An Amazon Charts bestseller. In the shadows of World War II, trust becomes the greatest risk of all for two strangers. December 1943. In the years before the rise of Hitler, the Gerber family's summer cottage was filled with laughter. Now, as deep drifts of snow blanket the Black Forest, German dissenter Franka Gerber is alone and hopeless. Fervor and brutality have swept through her homeland, taking away both her father and her brother and leaving her with no reason to live. That is, until she discovers an unconscious airman lying in the snow wearing a Luftwaffe uniform, his parachute flapping in the wind. Unwilling to let him die, Franka takes him to her family's isolated cabin despite her hatred for the regime he represents. But when it turns out that he is not who he seems, Franka begins a race against time to unravel the mystery of the airman's true identity. Their tenuous bond becomes as inseparable as it is dangerous. Hunted by the Gestapo, can they trust each other enough to join forces on a mission that could change the face of the war and their own lives forever?
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From the bestselling author of White Rose, Black Forest comes a page-turning epic of adventure, suspense, and romance set against the rich and ruthless backdrop of the Klondike gold rush. Seattle, 1897. Anna Denton is not like the other prospectors traveling to the Yukon on the promise of riches. It's duty--not profit--that calls her into the wild unknown. With her family nearing financial ruin, Anna has agreed to marry Henry Bradwell, the wealthy King of the Klondike. She meets Will and Silas, childhood friends, on the steamer north. After the ship docks in a lawless Alaska town, Anna's chaperones run afoul of local criminals, leaving her stranded. Will and Silas agree to escort her the hundreds of treacherous miles to Dawson City--the gateway to the goldfields--and her betrothed, a man she doesn't know. Upon their arrival, Bradwell warmly welcomes them all. But as a brutal winter sets in, relations sour, and Anna is caught between the promise her family made to the power-hungry Bradwell and her feelings for Will. Anna and her companions soon find themselves in a deadly game where few can be trusted and where the greatest danger in the frozen wilderness of the Klondike is man himself.
“Enchanting, witty” fairy tales for adults from Peter Straub, Daniel Quinn, Nancy Kress, Patricia C. Wrede, and other modern-day Grimms and Andersens (Publishers Weekly). World Fantasy Award–winning editors Ellen Datlow and Terri Windling return with another superb collection of wonders and terrors. In Black Thorn, White Rose, the magical tales we were told at bedtime have been upended, turned inside out, reshaped, and given a keen, distinctly adult edge by eighteen of the most acclaimed storytellers ever to reinvent a fairy tale. Our favorite characters, from Sleeping Beauty to Rumpelstiltskin to the Gingerbread Man, are here but in different guises, brought to new life by such masters as Nancy Kress, Jane Yolen, Storm Constantine, and the late, great Roger Zelazny. These breathtaking tales of dark enchantments range from the tragic and poignant to the humorous to the horrifying to the simply astonishing. The story of an aging woodcutter persuaded to help a desperate prince make his way through the brambles to save a sleeping beauty twists ingeniously around like the thorny wall that impedes them. The fable of an all-controlling queen mother who faces her most fearsome adversary in a sensitive princess who appears mysteriously during a storm is a dark, disturbing masterpiece. And readers will long remember the exquisite tale of Death, his godson, football, and MTV. Anyone who has ever loved or even feared the old tales of witches and trolls and remarkable transformations will find much to admire in this extraordinary collection—happily ever after or not.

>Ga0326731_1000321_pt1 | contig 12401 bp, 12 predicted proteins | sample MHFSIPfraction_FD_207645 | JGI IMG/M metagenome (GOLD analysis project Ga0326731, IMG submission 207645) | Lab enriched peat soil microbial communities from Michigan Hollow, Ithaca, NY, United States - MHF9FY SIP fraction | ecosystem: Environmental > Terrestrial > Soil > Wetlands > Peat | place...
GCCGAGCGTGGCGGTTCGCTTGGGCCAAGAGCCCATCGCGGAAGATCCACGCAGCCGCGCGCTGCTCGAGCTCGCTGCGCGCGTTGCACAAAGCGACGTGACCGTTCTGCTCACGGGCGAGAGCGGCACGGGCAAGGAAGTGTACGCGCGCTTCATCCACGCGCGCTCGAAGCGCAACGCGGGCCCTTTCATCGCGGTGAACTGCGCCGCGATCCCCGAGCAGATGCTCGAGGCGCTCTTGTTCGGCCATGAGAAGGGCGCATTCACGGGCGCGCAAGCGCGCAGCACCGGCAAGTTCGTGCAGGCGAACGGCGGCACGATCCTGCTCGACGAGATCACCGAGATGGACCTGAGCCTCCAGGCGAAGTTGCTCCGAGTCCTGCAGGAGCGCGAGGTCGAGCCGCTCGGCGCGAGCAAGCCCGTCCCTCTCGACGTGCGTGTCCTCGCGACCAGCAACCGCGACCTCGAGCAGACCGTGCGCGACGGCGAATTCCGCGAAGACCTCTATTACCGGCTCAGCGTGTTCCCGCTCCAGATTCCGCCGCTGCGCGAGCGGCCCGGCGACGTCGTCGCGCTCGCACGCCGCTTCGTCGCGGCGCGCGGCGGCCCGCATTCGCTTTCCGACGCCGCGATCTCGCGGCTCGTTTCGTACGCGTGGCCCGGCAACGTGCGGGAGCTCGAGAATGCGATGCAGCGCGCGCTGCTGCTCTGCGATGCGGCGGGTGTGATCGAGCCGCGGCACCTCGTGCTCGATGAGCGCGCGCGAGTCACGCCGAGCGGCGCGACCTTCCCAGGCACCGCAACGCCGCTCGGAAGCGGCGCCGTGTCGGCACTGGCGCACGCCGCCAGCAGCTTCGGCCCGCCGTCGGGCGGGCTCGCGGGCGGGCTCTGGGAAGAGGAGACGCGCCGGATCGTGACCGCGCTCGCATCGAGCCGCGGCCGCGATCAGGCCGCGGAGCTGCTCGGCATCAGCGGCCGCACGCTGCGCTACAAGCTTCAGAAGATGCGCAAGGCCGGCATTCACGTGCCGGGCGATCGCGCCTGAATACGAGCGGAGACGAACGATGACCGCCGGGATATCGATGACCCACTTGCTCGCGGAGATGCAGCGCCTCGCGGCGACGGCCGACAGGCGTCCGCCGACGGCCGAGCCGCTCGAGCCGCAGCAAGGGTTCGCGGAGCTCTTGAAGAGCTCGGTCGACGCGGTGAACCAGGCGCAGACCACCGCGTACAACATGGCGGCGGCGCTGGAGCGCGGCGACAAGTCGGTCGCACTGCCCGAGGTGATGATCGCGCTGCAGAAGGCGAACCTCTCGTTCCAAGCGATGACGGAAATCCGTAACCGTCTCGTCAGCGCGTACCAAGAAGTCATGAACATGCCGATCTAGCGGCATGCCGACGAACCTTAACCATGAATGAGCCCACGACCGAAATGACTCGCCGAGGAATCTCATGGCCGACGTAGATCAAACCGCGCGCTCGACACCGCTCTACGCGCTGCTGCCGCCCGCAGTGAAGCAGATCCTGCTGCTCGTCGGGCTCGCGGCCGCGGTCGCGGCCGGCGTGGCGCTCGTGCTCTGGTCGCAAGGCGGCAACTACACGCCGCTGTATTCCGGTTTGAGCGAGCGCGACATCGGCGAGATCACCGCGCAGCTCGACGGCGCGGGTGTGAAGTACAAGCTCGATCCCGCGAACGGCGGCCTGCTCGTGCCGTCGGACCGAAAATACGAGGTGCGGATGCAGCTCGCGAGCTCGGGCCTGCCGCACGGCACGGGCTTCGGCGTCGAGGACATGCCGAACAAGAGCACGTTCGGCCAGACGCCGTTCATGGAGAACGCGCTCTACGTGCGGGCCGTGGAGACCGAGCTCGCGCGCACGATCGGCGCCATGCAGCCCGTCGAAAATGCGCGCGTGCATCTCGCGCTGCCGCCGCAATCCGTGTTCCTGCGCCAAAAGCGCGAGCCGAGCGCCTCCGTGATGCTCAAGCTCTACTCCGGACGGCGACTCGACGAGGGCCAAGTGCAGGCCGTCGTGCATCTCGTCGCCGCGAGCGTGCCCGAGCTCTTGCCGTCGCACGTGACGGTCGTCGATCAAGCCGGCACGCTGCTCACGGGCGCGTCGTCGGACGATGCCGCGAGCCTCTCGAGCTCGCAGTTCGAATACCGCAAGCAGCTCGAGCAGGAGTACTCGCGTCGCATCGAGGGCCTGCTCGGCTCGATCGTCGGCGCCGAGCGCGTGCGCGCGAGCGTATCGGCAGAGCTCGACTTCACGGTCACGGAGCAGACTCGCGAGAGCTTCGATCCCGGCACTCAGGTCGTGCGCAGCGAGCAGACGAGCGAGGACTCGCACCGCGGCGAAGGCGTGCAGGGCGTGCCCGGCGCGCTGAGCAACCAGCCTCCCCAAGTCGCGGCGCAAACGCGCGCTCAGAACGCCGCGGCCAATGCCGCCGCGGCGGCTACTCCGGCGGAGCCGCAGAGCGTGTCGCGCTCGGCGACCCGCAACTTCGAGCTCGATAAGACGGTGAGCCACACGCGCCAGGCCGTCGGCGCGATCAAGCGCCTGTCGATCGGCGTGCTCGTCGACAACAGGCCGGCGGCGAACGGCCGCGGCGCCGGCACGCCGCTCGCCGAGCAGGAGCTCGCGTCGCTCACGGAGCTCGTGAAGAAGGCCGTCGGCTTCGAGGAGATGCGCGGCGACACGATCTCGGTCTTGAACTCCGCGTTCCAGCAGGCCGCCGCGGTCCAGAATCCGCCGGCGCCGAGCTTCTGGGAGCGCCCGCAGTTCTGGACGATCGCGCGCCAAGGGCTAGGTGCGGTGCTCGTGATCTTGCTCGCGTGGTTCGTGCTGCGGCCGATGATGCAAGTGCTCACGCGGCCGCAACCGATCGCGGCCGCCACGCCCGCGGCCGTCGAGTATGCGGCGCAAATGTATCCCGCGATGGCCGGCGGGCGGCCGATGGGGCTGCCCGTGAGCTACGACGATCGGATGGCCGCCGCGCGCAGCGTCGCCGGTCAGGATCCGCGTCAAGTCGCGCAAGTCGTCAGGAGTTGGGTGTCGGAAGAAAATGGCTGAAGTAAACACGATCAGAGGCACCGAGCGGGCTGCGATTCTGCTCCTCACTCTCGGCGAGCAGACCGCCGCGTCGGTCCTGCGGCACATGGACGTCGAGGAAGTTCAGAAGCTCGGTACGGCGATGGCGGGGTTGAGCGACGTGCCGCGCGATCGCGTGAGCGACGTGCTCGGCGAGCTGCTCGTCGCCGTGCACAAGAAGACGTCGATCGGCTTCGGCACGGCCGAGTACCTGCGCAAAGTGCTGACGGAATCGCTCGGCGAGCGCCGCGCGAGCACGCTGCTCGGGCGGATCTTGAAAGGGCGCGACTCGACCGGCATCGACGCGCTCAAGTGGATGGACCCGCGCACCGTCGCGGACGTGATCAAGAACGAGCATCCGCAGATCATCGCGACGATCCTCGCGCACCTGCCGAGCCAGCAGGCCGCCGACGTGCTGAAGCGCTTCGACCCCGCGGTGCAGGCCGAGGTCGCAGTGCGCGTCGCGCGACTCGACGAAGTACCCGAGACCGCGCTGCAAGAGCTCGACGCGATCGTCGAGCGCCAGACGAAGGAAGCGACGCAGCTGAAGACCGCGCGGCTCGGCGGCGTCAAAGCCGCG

The heart-rending story of survival and endurance in Japanese-occupied Singapore Singapore, 1942. As Japanese troops sweep down Malaysia and into Singapore, a village is ransacked, leaving only three survivors, one of them a tiny child. In a neighbouring village, seventeen-year-old Wang Di is bundled into the back of a troop carrier and shipped off to a Japanese military brothel. After sixty years of silence, what she saw and experienced there still haunts her. And in the year 2000, twelve-year-old Kevin is sitting beside his ailing grandmother when he overhears a mumbled confession. He sets out to discover the truth, wherever it might lead, setting in motion a chain of events he could never have foreseen. Weaving together two timelines and two very big secrets, this evocative, profoundly moving and utterly dazzling debut opens a window on a little-known period of history, and heralds the arrival of a thrilling new literary star.
Of all the major air forces that were engaged in the war, only the Red Air Force had units comprised specifically of women. Initially the Red Air Force maintained an all-male policy among its combat pilots. However, as the apparently invincible German juggernaut sliced through Soviet defenses, the Red Air Force began to rethink its ban on women. By October 1941, authorization was forthcoming for three ground attack regiments of women pilots. Among these women, Lidiya Vladimirovna “Lilya” Litvyak soon emerged as a rising star. She shot down five German aircraft over the Stalingrad Front, and thus become history's first female ace. She scored 12 documented victories over German aircraft between September 1942 and July 1943. She also had many victories shared with other pilots, bringing her possible total to around 20. The fact that she was a 21-year-old woman ace was not lost on the hero-hungry Soviet media, and soon this colourful character, whom the Germans dubbed “The White Rose of Stalingrad,” became both folk heroine and martyr.